Meaningful

[Meaningful Mondays] It's time to stand out

  • 22 February 2021
  • 7 replies
  • 150 views
[Meaningful Mondays] It's time to stand out
Userlevel 4
  • Director of Brand at Typeform
  • 4 replies

To become a meaningful brand to someone, you have to give more than you get. Because of clutter (media, products, features, content), you're going to have to radically differentiate yourself.



💡 Think about your own company. How will you differentiate yourself from all the clutter? In what ways can you give more to others? How can your turn your marketing into the ultimate benefit for your customer, or potential customers? How can you make your advertising valuable? I'd love to discuss this with you here.

 

Here are the two "Typeform presents" interviews mentioned in the video:

Part One: Rand Fishkin – Paul sits with Rand Fishkin, founder of Moz and SparkToro, to discuss everything from imposter syndrome, to dropping out of college, and some golden nuggets on SEO success.

Part Two: Adam Lisagor - Paul travels to Los Angeles (pre-Covid) to meet with Adam Lisagor, founder of Sandwich. They discuss vulnerability, film sets, and the unmatched power of being yourself.

 


7 replies

Userlevel 7
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Love the Moz post!! Especially the part about imposter syndrome, something I still struggle with at least daily. 

Userlevel 5

I remember seeing the 2011 ‘marketing technologies’ image with 150 brands - wow, have we come a LONG way since then with over 8,000 (crazy high and very difficult to differentiate).

I believe when brands focus on how well they serve prospects and customers is what really stands out especially in over crowded spaces. It’s still a struggle to get noticed but unique service is a good place to start. 

Great video!

 

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I really love these videos, Paul. The point about features is very real and the truth is software companies had been focusing just on tech for decades. 

I had a great conversation with @angela_typeform the other day where she reminded me that Customer Success - now a common department in SaaS companies - is a very recent thing. 

The concept of community is also really new and I think companies are still figuring out what this means to them. But you said it on your video, it’s all about values. 

This article on Tech Crunch raised a few eyebrows on Twitter the other day:

 

Chief community officer is the new CMO

 

I don’t think the CMO is going anywhere any time soon (and it possibly shouldn’t). The important point here is that companies are starting to look at their audiences as communities, as opposed to markets. This means going beyond product and pricing and investing in creating a closer relationship with your ‘customers’.  

It’s all music to my ears, specially since I believe this is pushing brands to be better and put people (and hopefully planet) first. 

 

 

 

Userlevel 7
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I really love these videos, Paul. The point about features is very real and the truth is software companies had been focusing just on tech for decades. 

I had a great conversation with @angela_typeform the other day where she reminded me that Customer Success - now a common department in SaaS companies - is a very recent thing. 

The concept of community is also really new and I think companies are still figuring out what this means to them. But you said it on your video, it’s all about values.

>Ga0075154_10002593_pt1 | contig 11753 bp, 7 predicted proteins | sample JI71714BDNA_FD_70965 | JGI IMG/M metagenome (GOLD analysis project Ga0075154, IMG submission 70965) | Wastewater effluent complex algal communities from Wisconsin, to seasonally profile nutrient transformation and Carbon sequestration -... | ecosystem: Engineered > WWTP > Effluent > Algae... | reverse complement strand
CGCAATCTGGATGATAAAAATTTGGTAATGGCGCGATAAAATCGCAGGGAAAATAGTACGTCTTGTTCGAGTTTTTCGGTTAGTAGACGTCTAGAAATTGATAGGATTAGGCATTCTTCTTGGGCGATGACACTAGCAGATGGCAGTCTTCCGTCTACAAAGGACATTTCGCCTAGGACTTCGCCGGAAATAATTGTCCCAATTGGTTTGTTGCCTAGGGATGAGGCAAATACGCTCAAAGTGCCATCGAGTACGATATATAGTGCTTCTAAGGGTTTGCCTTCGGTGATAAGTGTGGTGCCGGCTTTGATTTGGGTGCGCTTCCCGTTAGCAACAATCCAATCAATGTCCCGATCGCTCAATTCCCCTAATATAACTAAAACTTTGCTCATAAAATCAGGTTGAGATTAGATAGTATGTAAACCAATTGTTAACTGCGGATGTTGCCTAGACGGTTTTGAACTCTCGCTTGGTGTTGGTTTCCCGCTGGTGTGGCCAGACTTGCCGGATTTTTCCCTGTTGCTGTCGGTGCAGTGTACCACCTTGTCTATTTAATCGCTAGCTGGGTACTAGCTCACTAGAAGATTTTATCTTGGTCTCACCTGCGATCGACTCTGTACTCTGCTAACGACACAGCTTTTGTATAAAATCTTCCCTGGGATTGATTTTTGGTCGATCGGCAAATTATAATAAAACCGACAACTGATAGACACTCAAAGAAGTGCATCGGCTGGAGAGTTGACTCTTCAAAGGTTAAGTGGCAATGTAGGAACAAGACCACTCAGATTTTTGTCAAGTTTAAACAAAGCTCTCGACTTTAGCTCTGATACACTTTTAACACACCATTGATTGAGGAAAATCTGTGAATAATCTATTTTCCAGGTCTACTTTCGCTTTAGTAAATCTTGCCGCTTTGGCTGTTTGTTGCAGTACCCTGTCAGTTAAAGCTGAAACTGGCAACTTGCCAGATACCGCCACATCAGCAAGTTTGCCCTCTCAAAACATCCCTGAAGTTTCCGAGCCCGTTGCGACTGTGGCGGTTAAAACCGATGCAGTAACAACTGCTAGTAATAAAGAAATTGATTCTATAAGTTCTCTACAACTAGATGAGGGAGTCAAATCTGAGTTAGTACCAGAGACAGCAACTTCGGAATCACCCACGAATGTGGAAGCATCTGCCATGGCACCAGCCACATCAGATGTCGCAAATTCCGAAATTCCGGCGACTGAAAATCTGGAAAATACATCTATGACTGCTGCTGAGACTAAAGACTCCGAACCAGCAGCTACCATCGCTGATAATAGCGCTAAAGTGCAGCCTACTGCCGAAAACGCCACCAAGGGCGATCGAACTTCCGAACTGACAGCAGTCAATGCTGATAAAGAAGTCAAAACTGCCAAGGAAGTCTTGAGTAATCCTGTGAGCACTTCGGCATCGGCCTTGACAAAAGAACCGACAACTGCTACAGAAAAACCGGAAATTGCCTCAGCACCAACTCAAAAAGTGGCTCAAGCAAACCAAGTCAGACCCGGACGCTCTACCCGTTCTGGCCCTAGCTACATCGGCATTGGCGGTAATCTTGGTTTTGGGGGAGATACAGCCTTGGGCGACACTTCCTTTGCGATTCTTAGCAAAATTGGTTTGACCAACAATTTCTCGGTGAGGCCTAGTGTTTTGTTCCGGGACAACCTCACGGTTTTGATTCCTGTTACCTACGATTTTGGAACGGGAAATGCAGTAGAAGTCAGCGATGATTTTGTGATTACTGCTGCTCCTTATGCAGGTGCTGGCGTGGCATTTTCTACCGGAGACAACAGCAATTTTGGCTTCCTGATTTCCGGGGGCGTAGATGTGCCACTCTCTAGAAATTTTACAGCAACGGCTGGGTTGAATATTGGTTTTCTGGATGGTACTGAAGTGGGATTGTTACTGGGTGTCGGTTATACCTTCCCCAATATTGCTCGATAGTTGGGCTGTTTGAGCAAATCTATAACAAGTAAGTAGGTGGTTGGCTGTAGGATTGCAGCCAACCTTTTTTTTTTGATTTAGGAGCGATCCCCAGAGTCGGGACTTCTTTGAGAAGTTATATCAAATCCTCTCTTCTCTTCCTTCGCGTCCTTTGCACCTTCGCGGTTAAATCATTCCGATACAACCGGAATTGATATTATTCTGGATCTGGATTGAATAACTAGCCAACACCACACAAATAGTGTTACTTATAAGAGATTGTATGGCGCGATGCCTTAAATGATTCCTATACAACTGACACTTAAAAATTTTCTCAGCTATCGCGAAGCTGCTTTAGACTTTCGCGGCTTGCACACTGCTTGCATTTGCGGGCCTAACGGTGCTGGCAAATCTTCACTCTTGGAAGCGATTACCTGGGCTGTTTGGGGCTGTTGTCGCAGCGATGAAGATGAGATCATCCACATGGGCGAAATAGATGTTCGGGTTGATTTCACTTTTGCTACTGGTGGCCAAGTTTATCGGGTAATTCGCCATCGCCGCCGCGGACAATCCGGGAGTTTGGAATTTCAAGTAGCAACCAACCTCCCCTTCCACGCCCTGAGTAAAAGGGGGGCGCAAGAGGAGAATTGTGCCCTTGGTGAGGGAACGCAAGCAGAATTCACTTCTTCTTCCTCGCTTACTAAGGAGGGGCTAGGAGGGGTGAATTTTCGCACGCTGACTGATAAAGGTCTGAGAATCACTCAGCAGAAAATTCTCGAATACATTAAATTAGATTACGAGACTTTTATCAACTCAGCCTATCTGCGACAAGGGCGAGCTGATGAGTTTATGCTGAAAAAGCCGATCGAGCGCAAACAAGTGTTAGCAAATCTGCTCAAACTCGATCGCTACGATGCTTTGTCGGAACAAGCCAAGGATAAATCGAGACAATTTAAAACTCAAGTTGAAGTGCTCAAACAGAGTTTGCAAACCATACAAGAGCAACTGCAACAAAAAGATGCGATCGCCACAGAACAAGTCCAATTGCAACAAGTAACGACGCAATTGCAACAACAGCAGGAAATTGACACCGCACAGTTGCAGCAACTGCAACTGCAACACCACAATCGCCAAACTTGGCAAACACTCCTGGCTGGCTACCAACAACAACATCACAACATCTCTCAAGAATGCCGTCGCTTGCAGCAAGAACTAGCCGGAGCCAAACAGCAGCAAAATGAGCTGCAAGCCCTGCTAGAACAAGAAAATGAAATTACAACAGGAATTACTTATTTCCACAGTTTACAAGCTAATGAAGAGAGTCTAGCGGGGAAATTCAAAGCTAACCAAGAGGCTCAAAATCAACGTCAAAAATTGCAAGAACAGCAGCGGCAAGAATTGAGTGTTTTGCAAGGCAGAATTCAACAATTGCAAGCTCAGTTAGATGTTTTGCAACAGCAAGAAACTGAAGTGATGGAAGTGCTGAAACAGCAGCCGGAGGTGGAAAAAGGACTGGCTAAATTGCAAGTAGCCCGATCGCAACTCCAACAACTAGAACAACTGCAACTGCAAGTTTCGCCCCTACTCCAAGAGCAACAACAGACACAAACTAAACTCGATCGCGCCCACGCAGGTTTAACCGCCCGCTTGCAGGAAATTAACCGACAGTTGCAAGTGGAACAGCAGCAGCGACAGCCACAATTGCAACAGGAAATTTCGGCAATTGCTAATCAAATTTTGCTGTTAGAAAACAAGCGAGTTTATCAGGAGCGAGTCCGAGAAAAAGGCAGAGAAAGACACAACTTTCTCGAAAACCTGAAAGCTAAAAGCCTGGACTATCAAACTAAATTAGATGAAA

This article on Tech Crunch raised a few eyebrows on Twitter the other day:

 

Chief community officer is the new CMO

 

I don’t think the CMO is going anywhere any time soon (and it possibly shouldn’t). The important point here is that companies are starting to look at their audiences as communities, as opposed to markets. This means going beyond product and pricing and investing in creating a closer relationship with your ‘customers’.  

It’s all music to my ears, specially since I believe this is pushing brands to be better and put people (and hopefully planet) first. 

 

 

 

@Gabriel - i like the CMO (community version) idea.. i saw that as well and over the years i have seen this type of role ebb and flow in companies: if you follow the “Harvard Business School” dictum of the 70s - if it does not tie directly to profit objective, then it is charity and we won’t do it - or at least a modified version of that, then companies would install this role when times were good/profitable/growing and at the first signs of recession or drop in profits, it would go out the door (it’s a cost and we need to trim costs….!!!) 

I think with the ‘invest where your values are’ movements today, call it ESG if you will, there is a large push to keep and maintain these community roles. The older i get (i AM old) the more I believe this is an important role and a must-have for all companies to succeed. 

@paul - great series! and great interviews.. more please.. 

Userlevel 7
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ok.. i have decided.. i want to be Typeform’s Chief Community Officer.. that’s it.. 

where do i sign up??

des

Userlevel 6

ok.. i have decided.. i want to be Typeform’s Chief Community Officer.. that’s it.. 

where do i sign up??

des

In my eyes you already are @john.desborough :heart_eyes:  (don't tell @Gabriel )

Userlevel 7
Badge +1

ok.. i have decided.. i want to be Typeform’s Chief Community Officer.. that’s it.. 

where do i sign up??

des

In my eyes you already are @john.desborough :heart_eyes:  (don't tell @Gabriel )

lol.. @James - not this here technical community lol.. but the one @Gabriel highlighted in his note above - I wanna work with Paul and you folks and blow the lid off the popsicle stand lol.. 

*doing my part every day to create meaning and smiles*

 

des

 

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